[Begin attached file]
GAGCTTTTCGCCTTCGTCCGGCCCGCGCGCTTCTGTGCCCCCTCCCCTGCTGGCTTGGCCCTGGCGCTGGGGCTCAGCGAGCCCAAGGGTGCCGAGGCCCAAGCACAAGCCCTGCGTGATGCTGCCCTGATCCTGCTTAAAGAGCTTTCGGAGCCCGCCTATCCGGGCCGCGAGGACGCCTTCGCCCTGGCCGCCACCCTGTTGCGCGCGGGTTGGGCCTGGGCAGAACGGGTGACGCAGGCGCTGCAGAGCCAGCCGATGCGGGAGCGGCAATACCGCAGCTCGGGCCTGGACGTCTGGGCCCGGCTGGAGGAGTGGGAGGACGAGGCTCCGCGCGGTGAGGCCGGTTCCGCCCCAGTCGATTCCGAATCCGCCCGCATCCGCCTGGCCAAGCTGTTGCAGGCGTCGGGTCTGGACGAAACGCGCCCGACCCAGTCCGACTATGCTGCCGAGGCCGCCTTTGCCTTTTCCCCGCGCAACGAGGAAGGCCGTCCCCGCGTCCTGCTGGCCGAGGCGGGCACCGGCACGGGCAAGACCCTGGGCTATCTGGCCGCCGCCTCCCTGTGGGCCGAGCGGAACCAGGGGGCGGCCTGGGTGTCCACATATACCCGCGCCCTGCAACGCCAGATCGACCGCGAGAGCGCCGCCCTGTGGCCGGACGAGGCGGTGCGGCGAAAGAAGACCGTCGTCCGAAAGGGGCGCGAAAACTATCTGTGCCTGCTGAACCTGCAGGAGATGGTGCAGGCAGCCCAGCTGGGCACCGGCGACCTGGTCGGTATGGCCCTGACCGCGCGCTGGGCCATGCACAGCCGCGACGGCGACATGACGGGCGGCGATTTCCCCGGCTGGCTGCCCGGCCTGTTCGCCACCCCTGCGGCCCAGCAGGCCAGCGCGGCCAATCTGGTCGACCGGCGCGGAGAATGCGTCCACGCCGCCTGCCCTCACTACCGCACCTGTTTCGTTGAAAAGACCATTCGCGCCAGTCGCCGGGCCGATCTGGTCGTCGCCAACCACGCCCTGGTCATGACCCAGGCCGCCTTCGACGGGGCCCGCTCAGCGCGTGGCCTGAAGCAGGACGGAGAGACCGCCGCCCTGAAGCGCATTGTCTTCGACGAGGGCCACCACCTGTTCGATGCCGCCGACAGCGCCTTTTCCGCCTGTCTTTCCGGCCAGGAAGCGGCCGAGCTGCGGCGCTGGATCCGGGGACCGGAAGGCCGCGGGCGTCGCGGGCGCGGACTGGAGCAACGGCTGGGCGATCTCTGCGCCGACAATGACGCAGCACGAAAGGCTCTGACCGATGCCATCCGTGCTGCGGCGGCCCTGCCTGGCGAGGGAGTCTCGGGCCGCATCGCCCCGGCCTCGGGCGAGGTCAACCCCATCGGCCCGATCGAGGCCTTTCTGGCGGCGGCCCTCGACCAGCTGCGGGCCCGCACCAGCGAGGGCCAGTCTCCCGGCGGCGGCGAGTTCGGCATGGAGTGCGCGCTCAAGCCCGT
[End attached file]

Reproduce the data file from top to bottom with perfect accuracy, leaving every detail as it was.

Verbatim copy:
GAGCTTTTCGCCTTCGTCCGGCCCGCGCGCTTCTGTGCCCCCTCCCCTGCTGGCTTGGCCCTGGCGCTGGGGCTCAGCGAGCCCAAGGGTGCCGAGGCCCAAGCACAAGCCCTGCGTGATGCTGCCCTGATCCTGCTTAAAGAGCTTTCGGAGCCCGCCTATCCGGGCCGCGAGGACGCCTTCGCCCTGGCCGCCACCCTGTTGCGCGCGGGTTGGGCCTGGGCAGAACGGGTGACGCAGGCGCTGCAGAGCCAGCCGATGCGGGAGCGGCAATACCGCAGCTCGGGCCTGGACGTCTGGGCCCGGCTGGAGGAGTGGGAGGACGAGGCTCCGCGCGGTGAGGCCGGTTCCGCCCCAGTCGATTCCGAATCCGCCCGCATCCGCCTGGCCAAGCTGTTGCAGGCGTCGGGTCTGGACGAAACGCGCCCGACCCAGTCCGACTATGCTGCCGAGGCCGCCTTTGCCTTTTCCCCGCGCAACGAGGAAGGCCGTCCCCGCGTCCTGCTGGCCGAGGCGGGCACCGGCACGGGCAAGACCCTGGGCTATCTGGCCGCCGCCTCCCTGTGGGCCGAGCGGAACCAGGGGGCGGCCTGGGTGTCCACATATACCCGCGCCCTGCAACGCCAGATCGACCGCGAGAGCGCCGCCCTGTGGCCGGACGAGGCGGTGCGGCGAAAGAAGACCGTCGTCCGAAAGGGGCGCGAAAACTATCTGTGCCTGCTGAACCTGCAGGAGATGGTGCAGGCAGCCCAGCTGGGCACCGGCGACCTGGTCGGTATGGCCCTGACCGCGCGCTGGGCCATGCACAGCCGCGACGGCGACATGACGGGCGGCGATTTCCCCGGCTGGCTGCCCGGCCTGTTCGCCACCCCTGCGGCCCAGCAGGCCAGCGCGGCCAATCTGGTCGACCGGCGCGGAGAATGCGTCCACGCCGCCTGCCCTCACTACCGCACCTGTTTCGTTGAAAAGACCATTCGCGCCAGTCGCCGGGCCGATCTGGTCGTCGCCAACCACGCCCTGGTCATGACCCAGGCCGCCTTCGACGGGGCCCGCTCAGCGCGTGGCCTGAAGCAGGACGGAGAGACCGCCGCCCTGAAGCGCATTGTCTTCGACGAGGGCCACCACCTGTTCGATGCCGCCGACAGCGCCTTTTCCGCCTGTCTTTCCGGCCAGGAAGCGGCCGAGCTGCGGCGCTGGATCCGGGGACCGGAAGGCCGCGGGCGTCGCGGGCGCGGACTGGAGCAACGGCTGGGCGATCTCTGCGCCGACAATGACGCAGCACGAAAGGCTCTGACCGATGCCATCCGTGCTGCGGCGGCCCTGCCTGGCGAGGGAGTCTCGGGCCGCATCGCCCCGGCCTCGGGCGAGGTCAACCCCATCGGCCCGATCGAGGCCTTTCTGGCGGCGGCCCTCGACCAGCTGCGGGCCCGCACCAGCGAGGGCCAGTCTCCCGGCGGCGGCGAGTTCGGCATGGAGTGCGCGCTCAAGCCCGT